Words matter, they can build up or tear down and as St James reminds us in the third chapter of his letter, the tongue can be a blessing or a curse. In the second half of the twentieth century, many progressive Christians felt that too many hymns used militaristic language, albeit it metaphorical, in describing the Christian life. ‘Onward Christian Soldiers’ seems perversely inappropriate in a century which had seen so many lives slaughtered in world and regional wars, sung in the name of a religion whose founder was called the ‘Prince of Peace’. Similarly as women were trying to shake off the shackles of a patriarchal possessiveness in so many countries across the globe, the masculine nature of the language of hymns seemed increasingly offensive. “Rise up O Men of God’, written in 1911, when most churches were led by men and attended by women, would probably not be chosen today by most clergy.

And so gradually hymns came to be changed, modified, dropped or forgotten and replaced by a richer and more comprehensive array of subjects and topics, contained in a wealth of new hymnbooks. Today however there remains a most challenging issue – how do hymns reflect a more radical understanding of God, Jesus and Christian theology in the light of two hundred years of biblical scholarship, of openness to the insights of other faith traditions and honesty to the ambiguities and complexities around the very nature and existence of “God”?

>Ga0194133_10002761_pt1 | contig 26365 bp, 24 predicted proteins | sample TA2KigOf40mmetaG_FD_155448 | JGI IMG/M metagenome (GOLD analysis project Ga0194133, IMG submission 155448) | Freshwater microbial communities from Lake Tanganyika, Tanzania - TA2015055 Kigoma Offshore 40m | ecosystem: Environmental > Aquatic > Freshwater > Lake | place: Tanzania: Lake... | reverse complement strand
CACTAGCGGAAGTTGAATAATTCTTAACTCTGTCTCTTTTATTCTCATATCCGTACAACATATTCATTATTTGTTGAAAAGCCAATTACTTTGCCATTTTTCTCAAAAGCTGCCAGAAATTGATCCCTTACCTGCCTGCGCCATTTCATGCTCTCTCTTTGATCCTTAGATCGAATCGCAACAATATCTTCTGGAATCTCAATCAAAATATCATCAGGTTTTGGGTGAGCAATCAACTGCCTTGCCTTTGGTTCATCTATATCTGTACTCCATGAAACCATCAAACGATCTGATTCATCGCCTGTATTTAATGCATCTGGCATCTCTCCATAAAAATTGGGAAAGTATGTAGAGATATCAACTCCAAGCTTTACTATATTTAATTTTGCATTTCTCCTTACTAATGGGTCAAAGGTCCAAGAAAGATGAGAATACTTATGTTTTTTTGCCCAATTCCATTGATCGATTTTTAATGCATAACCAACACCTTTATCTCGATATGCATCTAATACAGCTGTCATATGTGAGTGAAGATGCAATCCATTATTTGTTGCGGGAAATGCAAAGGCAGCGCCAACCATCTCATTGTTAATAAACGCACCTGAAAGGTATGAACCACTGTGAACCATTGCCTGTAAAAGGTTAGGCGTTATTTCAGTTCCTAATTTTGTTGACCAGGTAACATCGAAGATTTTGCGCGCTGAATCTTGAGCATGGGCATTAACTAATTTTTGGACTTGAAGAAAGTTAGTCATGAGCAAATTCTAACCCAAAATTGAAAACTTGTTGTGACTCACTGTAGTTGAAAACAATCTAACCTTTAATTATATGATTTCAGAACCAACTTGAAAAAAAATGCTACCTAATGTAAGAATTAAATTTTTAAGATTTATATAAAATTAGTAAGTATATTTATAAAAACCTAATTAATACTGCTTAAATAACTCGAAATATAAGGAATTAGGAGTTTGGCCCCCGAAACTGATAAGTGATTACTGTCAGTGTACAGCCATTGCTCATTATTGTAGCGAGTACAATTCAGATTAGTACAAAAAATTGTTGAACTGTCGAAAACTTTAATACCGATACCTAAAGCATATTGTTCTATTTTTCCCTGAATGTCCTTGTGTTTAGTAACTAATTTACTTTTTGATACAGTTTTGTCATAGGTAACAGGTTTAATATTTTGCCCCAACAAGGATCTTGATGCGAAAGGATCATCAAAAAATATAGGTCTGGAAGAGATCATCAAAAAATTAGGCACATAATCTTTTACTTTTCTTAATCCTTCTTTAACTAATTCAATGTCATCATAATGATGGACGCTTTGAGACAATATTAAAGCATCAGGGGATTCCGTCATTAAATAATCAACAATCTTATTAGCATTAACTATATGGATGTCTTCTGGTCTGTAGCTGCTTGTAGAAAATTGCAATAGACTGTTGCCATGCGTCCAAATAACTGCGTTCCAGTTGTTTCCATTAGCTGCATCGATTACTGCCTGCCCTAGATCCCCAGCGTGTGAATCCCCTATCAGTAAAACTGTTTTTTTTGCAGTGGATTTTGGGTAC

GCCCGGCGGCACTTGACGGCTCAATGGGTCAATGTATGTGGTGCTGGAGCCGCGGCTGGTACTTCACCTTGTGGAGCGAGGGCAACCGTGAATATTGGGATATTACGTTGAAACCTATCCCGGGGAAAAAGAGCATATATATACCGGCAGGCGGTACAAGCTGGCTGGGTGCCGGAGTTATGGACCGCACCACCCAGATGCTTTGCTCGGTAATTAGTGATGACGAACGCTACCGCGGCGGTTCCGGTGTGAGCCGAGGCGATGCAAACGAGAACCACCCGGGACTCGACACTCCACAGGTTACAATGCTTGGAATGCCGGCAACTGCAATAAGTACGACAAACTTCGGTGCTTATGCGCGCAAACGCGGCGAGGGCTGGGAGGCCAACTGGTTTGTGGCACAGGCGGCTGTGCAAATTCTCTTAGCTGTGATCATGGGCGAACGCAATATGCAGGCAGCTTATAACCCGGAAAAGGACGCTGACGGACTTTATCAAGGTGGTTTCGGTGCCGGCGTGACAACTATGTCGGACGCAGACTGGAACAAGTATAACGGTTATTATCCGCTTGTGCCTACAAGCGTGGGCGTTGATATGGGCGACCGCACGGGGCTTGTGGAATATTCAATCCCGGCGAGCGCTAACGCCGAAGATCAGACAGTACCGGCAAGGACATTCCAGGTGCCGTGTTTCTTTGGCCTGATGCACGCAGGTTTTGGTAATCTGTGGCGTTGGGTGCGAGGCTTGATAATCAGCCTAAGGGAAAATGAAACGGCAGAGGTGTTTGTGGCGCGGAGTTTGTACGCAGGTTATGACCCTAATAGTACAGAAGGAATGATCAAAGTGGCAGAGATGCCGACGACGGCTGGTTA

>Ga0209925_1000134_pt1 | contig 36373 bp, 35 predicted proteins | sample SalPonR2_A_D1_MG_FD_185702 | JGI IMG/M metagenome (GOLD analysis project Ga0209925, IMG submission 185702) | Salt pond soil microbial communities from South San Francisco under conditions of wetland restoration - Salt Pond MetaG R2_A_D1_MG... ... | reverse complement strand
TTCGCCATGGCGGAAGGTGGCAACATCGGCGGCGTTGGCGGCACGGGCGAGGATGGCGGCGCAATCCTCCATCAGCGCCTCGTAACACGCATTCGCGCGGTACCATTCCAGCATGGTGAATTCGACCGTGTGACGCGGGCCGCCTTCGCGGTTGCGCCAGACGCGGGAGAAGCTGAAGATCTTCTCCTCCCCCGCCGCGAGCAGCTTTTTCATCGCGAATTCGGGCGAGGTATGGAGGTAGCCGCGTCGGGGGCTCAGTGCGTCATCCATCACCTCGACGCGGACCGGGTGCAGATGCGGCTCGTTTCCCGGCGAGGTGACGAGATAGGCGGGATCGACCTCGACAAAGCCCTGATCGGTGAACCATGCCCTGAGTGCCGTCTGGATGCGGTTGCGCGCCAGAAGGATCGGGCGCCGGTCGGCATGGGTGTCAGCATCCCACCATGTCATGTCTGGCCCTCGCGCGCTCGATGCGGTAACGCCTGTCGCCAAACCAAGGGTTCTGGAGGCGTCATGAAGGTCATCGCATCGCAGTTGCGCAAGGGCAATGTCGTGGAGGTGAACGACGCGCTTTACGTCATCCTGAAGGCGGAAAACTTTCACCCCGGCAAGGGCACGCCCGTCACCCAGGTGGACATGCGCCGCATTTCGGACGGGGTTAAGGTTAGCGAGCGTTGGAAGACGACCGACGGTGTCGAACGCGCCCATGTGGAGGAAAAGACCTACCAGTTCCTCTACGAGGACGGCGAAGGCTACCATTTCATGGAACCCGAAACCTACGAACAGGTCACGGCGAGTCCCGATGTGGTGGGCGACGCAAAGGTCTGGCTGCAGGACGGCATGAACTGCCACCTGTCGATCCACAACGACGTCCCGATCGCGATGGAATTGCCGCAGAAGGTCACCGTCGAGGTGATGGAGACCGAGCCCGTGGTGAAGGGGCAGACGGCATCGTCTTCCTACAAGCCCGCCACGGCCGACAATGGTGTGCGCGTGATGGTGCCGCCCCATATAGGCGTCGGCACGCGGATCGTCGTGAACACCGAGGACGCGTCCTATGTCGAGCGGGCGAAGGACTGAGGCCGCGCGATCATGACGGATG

Let’s take, for example, the thorny doctrinal matter of substitutionary atonement and penal substitution in relation to the death of Christ.  Stuart Townend’s hymn, “In Christ Alone’ remains very popular but do we really believe in the kind of God depicted in the hymn- ‘Till on that cross as Jesus died, the wrath of God was satisfied’? I guess that many people who enjoy singing this hymn – just watch them on Songs of Praise! – don’t really believe in a wrathful God who seems to get satisfaction from seeing ‘his’ Son die in agony on that cross. But the tune is good!!

So where do we go from here? I would argue that choosing hymns in worship is a heavy and yes, joyful, task and responsibility for any worship leader and must be undertaken carefully, intelligently, theologically and pastorally. Andy Thomas again: